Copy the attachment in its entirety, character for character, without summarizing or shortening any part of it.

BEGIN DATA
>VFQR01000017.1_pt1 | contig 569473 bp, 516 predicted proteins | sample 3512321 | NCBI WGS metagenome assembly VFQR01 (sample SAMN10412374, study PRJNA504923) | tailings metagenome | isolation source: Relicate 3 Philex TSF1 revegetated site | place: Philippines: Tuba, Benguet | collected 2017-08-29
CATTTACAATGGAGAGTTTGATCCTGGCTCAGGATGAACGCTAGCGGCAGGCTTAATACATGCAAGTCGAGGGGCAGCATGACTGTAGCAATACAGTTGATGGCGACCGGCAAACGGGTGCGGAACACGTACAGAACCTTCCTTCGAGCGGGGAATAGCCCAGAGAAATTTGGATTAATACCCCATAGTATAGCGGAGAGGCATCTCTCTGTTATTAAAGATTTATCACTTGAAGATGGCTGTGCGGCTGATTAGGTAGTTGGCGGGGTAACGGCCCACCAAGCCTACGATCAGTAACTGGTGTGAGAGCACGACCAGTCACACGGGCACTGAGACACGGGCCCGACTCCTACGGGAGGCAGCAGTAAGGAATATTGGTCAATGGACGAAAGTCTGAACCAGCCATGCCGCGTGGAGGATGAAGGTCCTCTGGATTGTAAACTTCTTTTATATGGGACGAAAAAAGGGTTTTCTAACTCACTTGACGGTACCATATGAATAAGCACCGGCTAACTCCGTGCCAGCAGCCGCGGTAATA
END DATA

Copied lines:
>VFQR01000017.1_pt1 | contig 569473 bp, 516 predicted proteins | sample 3512321 | NCBI WGS metagenome assembly VFQR01 (sample SAMN10412374, study PRJNA504923) | tailings metagenome | isolation source: Relicate 3 Philex TSF1 revegetated site | place: Philippines: Tuba, Benguet | collected 2017-08-29
CATTTACAATGGAGAGTTTGATCCTGGCTCAGGATGAACGCTAGCGGCAGGCTTAATACATGCAAGTCGAGGGGCAGCATGACTGTAGCAATACAGTTGATGGCGACCGGCAAACGGGTGCGGAACACGTACAGAACCTTCCTTCGAGCGGGGAATAGCCCAGAGAAATTTGGATTAATACCCCATAGTATAGCGGAGAGGCATCTCTCTGTTATTAAAGATTTATCACTTGAAGATGGCTGTGCGGCTGATTAGGTAGTTGGCGGGGTAACGGCCCACCAAGCCTACGATCAGTAACTGGTGTGAGAGCACGACCAGTCACACGGGCACTGAGACACGGGCCCGACTCCTACGGGAGGCAGCAGTAAGGAATATTGGTCAATGGACGAAAGTCTGAACCAGCCATGCCGCGTGGAGGATGAAGGTCCTCTGGATTGTAAACTTCTTTTATATGGGACGAAAAAAGGGTTTTCTAACTCACTTGACGGTACCATATGAATAAGCACCGGCTAACTCCGTGCCAGCAGCCGCGGTAATA